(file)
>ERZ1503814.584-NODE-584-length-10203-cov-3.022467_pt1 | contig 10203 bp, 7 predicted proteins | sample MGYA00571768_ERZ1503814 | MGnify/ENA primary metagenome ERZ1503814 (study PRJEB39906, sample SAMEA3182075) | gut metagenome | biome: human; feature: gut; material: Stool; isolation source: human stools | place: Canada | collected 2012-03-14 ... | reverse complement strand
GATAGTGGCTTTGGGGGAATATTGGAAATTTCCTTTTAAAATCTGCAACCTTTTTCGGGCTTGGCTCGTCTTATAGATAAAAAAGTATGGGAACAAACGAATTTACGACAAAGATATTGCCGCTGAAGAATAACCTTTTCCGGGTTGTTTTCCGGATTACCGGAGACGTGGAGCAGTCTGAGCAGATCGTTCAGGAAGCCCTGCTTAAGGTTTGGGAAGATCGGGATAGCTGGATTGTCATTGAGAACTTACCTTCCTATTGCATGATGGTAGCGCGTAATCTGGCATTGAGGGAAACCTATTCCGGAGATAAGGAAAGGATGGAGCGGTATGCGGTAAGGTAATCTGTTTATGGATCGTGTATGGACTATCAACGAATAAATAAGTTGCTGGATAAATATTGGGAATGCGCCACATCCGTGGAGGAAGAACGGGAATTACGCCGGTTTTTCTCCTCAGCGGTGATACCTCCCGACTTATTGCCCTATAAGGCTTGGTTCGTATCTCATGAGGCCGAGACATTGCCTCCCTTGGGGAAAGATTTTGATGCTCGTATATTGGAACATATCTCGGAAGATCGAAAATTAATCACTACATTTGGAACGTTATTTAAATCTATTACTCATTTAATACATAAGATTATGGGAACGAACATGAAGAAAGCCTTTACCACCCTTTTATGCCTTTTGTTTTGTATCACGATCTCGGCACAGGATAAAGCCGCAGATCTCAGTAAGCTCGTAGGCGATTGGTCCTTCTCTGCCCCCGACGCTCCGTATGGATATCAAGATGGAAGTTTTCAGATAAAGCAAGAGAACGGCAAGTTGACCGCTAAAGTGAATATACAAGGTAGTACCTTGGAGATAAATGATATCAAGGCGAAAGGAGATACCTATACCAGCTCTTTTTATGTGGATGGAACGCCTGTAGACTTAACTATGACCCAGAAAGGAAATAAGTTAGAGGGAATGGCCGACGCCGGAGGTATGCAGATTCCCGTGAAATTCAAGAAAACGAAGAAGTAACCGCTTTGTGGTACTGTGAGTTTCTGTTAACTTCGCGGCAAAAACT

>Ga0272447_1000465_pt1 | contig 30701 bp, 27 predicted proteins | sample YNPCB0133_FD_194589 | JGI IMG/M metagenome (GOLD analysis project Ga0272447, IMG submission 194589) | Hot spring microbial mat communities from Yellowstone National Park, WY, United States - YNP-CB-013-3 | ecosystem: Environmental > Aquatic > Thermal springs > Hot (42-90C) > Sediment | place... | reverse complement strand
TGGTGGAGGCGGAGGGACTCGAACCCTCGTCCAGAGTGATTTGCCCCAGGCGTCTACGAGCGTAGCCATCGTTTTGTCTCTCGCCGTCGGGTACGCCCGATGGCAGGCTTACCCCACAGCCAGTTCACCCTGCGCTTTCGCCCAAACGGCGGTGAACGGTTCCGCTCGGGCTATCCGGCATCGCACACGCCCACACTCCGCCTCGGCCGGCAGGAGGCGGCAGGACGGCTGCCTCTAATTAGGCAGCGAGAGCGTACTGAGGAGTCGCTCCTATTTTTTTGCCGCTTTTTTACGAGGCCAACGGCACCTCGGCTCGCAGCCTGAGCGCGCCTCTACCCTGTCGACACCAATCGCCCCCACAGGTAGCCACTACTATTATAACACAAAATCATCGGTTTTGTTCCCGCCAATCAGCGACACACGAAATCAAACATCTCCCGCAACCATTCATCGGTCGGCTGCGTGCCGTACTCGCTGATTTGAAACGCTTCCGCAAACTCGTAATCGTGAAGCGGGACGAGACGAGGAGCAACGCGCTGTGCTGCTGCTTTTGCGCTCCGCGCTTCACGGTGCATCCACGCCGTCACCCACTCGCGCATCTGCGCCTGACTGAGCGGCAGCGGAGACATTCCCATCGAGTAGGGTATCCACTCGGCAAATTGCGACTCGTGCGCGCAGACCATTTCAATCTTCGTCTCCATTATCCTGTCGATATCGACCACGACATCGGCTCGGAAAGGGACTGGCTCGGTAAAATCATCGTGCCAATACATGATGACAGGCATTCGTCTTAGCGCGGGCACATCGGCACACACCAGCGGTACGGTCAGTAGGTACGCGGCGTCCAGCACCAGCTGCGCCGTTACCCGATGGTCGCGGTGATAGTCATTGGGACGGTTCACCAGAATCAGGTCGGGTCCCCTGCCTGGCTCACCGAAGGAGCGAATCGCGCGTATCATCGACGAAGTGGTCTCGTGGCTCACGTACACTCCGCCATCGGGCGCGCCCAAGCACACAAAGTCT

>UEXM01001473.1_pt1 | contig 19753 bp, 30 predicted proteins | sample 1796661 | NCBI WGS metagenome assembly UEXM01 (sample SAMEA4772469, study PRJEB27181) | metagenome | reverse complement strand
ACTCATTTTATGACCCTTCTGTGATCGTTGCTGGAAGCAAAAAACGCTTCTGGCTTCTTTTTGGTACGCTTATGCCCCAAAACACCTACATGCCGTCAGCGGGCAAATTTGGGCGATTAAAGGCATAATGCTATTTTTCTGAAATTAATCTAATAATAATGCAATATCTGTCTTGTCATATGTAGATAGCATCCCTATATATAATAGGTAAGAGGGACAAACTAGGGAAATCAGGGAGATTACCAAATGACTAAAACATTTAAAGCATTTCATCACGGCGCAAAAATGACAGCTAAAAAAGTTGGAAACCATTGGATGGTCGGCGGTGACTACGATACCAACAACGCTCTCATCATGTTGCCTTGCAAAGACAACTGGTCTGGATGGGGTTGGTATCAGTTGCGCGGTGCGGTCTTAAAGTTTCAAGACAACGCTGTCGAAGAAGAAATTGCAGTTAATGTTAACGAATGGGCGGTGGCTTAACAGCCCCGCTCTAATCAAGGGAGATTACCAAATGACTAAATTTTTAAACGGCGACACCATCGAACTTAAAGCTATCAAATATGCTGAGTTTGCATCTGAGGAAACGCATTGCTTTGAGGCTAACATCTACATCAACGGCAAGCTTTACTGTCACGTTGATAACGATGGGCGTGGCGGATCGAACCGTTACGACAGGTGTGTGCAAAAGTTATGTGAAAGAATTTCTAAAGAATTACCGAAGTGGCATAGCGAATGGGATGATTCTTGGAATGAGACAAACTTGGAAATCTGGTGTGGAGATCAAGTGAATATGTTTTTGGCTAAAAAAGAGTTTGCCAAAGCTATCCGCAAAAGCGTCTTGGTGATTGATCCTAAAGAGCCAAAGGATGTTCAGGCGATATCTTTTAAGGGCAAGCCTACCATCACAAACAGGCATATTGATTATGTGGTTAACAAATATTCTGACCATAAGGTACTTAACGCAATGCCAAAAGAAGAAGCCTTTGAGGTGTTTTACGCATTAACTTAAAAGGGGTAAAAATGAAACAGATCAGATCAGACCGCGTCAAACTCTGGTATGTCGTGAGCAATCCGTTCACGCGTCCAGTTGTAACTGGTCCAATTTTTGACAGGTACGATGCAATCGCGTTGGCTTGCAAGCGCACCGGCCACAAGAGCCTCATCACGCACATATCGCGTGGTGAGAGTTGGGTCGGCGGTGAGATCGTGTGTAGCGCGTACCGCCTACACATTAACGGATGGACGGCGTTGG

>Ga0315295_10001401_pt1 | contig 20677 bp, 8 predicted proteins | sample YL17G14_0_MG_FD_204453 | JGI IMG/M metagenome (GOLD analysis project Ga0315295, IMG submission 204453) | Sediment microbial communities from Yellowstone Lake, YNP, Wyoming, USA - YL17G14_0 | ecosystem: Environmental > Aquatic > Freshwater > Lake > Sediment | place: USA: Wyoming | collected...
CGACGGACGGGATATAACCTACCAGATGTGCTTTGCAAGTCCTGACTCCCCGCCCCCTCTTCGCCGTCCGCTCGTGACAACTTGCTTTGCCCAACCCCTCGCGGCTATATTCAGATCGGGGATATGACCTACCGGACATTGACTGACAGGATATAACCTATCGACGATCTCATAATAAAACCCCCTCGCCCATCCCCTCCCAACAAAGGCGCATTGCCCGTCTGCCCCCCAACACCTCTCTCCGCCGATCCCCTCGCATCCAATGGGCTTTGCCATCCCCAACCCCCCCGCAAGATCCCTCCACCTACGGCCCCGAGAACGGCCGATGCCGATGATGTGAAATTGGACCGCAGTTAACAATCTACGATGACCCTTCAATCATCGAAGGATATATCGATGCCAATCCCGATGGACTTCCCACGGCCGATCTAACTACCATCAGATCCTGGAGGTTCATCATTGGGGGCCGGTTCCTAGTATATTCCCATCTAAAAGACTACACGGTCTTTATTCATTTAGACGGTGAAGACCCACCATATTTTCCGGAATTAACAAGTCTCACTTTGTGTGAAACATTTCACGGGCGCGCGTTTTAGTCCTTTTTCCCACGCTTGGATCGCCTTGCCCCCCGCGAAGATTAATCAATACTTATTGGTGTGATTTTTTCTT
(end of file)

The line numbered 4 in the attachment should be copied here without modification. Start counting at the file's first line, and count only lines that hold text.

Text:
TGGTGGAGGCGGAGGGACTCGAACCCTCGTCCAGAGTGATTTGCCCCAGGCGTCTACGAGCGTAGCCATCGTTTTGTCTCTCGCCGTCGGGTACGCCCGATGGCAGGCTTACCCCACAGCCAGTTCACCCTGCGCTTTCGCCCAAACGGCGGTGAACGGTTCCGCTCGGGCTATCCGGCATCGCACACGCCCACACTCCGCCTCGGCCGGCAGGAGGCGGCAGGACGGCTGCCTCTAATTAGGCAGCGAGAGCGTACTGAGGAGTCGCTCCTATTTTTTTGCCGCTTTTTTACGAGGCCAACGGCACCTCGGCTCGCAGCCTGAGCGCGCCTCTACCCTGTCGACACCAATCGCCCCCACAGGTAGCCACTACTATTATAACACAAAATCATCGGTTTTGTTCCCGCCAATCAGCGACACACGAAATCAAACATCTCCCGCAACCATTCATCGGTCGGCTGCGTGCCGTACTCGCTGATTTGAAACGCTTCCGCAAACTCGTAATCGTGAAGCGGGACGAGACGAGGAGCAACGCGCTGTGCTGCTGCTTTTGCGCTCCGCGCTTCACGGTGCATCCACGCCGTCACCCACTCGCGCATCTGCGCCTGACTGAGCGGCAGCGGAGACATTCCCATCGAGTAGGGTATCCACTCGGCAAATTGCGACTCGTGCGCGCAGACCATTTCAATCTTCGTCTCCATTATCCTGTCGATATCGACCACGACATCGGCTCGGAAAGGGACTGGCTCGGTAAAATCATCGTGCCAATACATGATGACAGGCATTCGTCTTAGCGCGGGCACATCGGCACACACCAGCGGTACGGTCAGTAGGTACGCGGCGTCCAGCACCAGCTGCGCCGTTACCCGATGGTCGCGGTGATAGTCATTGGGACGGTTCACCAGAATCAGGTCGGGTCCCCTGCCTGGCTCACCGAAGGAGCGAATCGCGCGTATCATCGACGAAGTGGTCTCGTGGCTCACGTACACTCCGCCATCGGGCGCGCCCAAGCACACAAAGTCT